Guilty plea may help bring down multi-million dollar gambling ring with ties to mob and Hells Angels

It all started with the raid of a massive Super Bowl party in Markham, Ontario back in 2013. The party was hosted by Platinum Sports Book, a lucrative betting operation that law enforcement had long suspected to have connections both to the Hells Angels and to the mafia. The lavish event had just gotten underway when police officers and SWAT members descended. Several arrests were made, with various charges ranging from engaging in a criminal organization to conspiracy and bookkeeping.

Platinum was both technologically sophisticated and incredibly well-organized. Their website was registered abroad and their computer servers are located in Costa Rica. Platinum’s betting procedures were also slightly different than average. First, patrons would be introduced to their agent, who doubled as their bookmaker. The bookie was responsible for setting up the customer’s online account and placing all of their bets. While the account and the placed bets were carried out online, the actual transactions would be completed in person. The patron would collect their winnings or pay their losses directly to their bookmaker.

The Super Bowl party was an annual event hosted by Platinum Sports Book and it is estimated to have cost the company at least $100,000. More than two thousand Platinum gamblers were invited to attend the event, which boasted catering, an open bar and several extravagant door prizes, including a jet ski and a motorcycle. While the $100,000 price tag of the lavish customer appreciation event may seem like a substantial expense, the truth is that the cost was negligible compared to the company’s profits.

An assortment of betting records spanning from 2009 to 2013 were seized and later audited. The financial examination of these records revealed that Platinum had grossed over 103 million dollars. Law enforcement officials recovered nearly $5 million in cash during the raid alone. Determining the financial structure of the operation was crucial for the investigation. Police wiretaps shed some light on the progression of funds through the company. Investigators determined that the operation’s finances were organized in a pyramid configuration.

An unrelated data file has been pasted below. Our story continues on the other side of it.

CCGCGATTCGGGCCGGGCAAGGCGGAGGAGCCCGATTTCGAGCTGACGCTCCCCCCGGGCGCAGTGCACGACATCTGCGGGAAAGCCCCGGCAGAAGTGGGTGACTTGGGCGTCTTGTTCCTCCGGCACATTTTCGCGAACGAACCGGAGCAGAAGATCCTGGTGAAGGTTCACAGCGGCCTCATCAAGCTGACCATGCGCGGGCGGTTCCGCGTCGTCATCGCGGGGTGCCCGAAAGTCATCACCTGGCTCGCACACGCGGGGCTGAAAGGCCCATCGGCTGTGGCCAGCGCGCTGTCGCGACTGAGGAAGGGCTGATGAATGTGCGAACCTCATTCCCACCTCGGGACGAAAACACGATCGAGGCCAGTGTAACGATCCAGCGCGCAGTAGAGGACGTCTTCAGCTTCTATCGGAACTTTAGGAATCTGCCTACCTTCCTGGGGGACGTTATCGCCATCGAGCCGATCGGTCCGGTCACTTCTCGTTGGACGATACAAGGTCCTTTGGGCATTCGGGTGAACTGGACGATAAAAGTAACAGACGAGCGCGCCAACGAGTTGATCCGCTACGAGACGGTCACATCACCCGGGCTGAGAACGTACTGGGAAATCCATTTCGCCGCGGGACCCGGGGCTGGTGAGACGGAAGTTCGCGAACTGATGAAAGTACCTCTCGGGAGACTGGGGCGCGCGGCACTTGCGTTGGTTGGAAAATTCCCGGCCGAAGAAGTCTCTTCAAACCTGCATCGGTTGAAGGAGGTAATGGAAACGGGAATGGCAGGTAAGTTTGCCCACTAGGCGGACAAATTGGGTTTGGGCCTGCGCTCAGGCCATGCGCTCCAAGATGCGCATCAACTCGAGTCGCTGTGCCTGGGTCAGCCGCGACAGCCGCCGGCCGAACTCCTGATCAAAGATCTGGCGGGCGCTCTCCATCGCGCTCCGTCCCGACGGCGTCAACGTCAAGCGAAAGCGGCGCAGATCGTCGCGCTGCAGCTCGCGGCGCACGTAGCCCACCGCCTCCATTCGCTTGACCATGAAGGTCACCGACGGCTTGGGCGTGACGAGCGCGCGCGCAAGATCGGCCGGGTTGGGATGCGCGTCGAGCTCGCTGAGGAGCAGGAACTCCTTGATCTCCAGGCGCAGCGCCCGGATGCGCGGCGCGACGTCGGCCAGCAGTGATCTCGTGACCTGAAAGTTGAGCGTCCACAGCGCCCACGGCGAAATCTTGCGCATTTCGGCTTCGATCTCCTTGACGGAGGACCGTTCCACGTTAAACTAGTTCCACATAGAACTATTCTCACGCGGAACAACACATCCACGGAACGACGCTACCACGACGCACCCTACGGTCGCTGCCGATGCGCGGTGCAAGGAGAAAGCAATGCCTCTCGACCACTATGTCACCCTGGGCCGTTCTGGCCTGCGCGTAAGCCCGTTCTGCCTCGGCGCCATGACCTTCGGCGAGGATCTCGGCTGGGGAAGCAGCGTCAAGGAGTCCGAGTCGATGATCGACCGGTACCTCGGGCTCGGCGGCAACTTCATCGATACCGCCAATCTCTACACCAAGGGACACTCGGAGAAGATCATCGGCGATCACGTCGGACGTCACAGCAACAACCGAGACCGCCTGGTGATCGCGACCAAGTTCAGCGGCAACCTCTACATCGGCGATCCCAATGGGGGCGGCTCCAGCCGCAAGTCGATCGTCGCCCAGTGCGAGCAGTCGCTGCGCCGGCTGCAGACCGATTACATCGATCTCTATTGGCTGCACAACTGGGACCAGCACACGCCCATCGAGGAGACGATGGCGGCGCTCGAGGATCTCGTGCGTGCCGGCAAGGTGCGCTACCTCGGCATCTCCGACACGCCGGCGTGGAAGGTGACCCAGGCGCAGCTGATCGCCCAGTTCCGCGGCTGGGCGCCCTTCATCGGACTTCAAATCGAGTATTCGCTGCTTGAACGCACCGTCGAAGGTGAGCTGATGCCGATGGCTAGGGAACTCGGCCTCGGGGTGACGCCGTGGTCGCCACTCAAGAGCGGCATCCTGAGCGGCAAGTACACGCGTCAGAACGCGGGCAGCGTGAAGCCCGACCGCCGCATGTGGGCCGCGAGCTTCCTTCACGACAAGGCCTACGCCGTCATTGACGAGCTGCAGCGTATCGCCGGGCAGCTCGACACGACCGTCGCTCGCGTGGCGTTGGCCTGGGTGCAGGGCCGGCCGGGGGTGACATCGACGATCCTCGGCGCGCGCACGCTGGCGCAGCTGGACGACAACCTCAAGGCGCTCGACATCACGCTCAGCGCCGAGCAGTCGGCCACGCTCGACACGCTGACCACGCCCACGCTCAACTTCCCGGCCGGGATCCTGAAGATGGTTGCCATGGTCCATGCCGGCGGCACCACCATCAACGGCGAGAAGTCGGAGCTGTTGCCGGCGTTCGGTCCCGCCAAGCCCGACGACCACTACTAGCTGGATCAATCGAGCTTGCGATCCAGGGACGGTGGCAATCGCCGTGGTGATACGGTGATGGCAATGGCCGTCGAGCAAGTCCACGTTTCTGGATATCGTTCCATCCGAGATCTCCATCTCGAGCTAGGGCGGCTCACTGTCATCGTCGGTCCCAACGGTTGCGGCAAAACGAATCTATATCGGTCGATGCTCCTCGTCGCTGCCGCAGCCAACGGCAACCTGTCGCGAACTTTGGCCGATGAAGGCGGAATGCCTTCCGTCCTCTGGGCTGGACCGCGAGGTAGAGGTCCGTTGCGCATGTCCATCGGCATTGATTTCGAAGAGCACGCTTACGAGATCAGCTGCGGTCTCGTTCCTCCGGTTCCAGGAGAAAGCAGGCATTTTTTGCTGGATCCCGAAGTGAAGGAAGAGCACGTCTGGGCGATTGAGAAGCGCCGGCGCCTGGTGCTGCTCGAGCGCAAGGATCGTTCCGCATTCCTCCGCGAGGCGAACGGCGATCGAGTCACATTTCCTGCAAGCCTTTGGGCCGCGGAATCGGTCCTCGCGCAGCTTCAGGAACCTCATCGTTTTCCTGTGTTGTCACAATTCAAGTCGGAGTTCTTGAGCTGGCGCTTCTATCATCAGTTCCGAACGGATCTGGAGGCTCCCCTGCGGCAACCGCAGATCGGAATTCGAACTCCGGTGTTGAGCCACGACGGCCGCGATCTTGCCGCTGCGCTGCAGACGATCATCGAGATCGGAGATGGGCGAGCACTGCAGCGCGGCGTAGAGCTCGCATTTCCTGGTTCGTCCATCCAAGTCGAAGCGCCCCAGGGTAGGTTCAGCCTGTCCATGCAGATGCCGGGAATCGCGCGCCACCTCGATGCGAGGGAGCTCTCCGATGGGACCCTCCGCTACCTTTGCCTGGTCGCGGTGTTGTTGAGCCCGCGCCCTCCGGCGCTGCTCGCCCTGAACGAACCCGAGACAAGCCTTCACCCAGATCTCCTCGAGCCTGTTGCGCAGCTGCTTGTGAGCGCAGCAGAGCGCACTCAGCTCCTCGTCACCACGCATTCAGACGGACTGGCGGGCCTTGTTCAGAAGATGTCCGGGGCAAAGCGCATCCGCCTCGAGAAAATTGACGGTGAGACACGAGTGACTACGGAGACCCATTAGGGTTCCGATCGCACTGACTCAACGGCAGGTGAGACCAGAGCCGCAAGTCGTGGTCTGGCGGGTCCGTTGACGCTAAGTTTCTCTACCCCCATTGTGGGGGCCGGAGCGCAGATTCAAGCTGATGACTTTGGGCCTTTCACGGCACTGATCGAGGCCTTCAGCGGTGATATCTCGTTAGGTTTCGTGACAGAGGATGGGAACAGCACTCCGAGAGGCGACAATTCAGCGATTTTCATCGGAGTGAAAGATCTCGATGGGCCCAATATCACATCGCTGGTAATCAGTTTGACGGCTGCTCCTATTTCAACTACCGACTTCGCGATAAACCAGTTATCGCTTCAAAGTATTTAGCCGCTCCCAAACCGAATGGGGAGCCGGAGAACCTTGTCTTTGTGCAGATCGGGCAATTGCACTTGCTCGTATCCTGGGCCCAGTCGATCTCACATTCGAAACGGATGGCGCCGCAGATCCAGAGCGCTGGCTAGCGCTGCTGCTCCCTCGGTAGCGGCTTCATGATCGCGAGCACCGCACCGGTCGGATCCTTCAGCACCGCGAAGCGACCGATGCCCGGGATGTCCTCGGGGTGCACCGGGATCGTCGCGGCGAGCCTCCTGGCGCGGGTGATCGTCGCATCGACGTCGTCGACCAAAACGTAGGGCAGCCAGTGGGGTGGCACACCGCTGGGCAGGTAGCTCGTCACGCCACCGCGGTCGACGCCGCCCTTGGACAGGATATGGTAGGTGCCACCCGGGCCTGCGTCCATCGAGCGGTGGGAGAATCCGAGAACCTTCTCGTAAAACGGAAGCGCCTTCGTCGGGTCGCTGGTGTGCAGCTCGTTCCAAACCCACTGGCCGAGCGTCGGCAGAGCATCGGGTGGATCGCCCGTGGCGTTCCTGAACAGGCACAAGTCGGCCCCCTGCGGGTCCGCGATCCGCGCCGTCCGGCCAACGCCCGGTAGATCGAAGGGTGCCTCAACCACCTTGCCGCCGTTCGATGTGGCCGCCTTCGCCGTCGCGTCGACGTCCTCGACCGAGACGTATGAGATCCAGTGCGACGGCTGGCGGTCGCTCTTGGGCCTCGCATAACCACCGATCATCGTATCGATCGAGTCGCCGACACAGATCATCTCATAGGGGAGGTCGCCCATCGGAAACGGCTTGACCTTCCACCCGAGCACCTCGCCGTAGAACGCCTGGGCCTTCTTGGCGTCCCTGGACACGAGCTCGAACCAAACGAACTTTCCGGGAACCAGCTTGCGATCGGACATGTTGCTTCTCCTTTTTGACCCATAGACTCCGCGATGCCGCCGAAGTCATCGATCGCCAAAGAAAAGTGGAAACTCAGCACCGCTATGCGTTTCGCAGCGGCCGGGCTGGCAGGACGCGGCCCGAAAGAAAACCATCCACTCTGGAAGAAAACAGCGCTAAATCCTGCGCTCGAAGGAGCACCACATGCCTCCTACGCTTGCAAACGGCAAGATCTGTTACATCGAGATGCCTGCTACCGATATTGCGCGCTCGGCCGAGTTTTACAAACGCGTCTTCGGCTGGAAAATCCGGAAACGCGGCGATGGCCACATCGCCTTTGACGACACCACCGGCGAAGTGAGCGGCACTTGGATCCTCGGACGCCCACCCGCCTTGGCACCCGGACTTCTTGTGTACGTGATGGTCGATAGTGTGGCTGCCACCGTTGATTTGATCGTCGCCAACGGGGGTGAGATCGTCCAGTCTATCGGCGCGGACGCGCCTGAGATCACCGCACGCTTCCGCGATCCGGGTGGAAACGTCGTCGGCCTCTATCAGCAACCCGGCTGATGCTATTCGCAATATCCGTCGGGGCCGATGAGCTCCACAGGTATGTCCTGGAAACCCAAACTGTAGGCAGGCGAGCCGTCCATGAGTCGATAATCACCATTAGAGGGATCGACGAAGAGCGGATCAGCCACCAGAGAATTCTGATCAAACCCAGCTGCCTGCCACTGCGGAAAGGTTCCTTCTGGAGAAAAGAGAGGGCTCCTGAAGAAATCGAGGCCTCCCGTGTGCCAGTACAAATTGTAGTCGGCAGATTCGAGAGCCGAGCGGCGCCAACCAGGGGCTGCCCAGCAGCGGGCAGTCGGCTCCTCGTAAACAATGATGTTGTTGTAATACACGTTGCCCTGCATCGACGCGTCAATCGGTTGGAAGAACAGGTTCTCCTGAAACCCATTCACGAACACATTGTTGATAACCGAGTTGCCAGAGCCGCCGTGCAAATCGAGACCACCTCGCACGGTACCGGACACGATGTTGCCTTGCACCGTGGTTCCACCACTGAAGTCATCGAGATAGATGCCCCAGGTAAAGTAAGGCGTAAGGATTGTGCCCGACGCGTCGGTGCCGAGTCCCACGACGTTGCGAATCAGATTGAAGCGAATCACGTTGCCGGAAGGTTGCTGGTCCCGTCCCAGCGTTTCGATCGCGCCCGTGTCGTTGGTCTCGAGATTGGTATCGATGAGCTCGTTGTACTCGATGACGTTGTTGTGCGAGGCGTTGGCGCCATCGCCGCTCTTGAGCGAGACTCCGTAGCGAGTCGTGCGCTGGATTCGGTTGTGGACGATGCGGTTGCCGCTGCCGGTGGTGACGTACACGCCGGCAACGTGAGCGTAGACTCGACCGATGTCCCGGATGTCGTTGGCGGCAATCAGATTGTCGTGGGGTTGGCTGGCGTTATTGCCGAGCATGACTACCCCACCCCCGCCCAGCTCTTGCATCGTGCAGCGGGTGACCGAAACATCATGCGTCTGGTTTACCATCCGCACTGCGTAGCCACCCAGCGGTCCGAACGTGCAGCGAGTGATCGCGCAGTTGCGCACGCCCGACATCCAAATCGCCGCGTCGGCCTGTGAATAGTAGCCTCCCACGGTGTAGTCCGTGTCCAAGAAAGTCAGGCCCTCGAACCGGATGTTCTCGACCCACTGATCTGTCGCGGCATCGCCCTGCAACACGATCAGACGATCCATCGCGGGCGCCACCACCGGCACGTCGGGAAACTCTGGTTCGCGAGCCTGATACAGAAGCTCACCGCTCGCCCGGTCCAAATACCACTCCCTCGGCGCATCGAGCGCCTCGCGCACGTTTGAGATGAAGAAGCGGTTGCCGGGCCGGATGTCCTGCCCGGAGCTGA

The structure of the pyramid was fairly simple. At the base level were the thousands of bookmakers employed by Platinum. They were responsible for signing clients, distributing winnings and collecting on debts. The bookies and subagents made up the individual cells of the pyramid. From there, the money would rise to the top of the pyramid. Each individual cell was connected to the top of the structure, which came to be known as “the bank.”

With a better understanding of Platinum’s financial structure, investigators were able to begin connecting dots. Back in 2012, a man named Erwin Speckert was apprehended while boarding a bus to Vancouver. At the time, Speckert was carrying a backpack containing over a million dollars in cash. At the time, law enforcement officials were unable to definitively identify where the money came from. It was only recently that the cash could be conclusively tied to Platinum’s money laundering.

Gordon Baird was accused of running the online services for Platinum. Baird was charged with participation in a criminal organization, to which he pled guilty. Baird had no criminal record prior to his involvement with the illegal gambling ring. He was not involved in the top tier of the organization. Judge John McMahon took this information into consideration when he accepted Baird’s plea and delivered a conditional 18 month sentence.

Rob Barletta and Andrew Bielli further solidified long held suspicions of a connection between Platinum and the Hells Angels. Both men were linked to the Hells Angels, Barletta was even identified as the former president of an Ontario chapter. Both pled not guilty to charges of criminal bookmaking and possession of the proceeds of a crime. Platinum also has ties to the mafia, and several suspects have been charged with contributing to an activity of a criminal organization, among others.

Written by: Andrew Johnson

Andrew Johnson has been reporting for Blog.ca for more than 8 years. He studied journalism at UGC and has published two books on how journalism influences the world.

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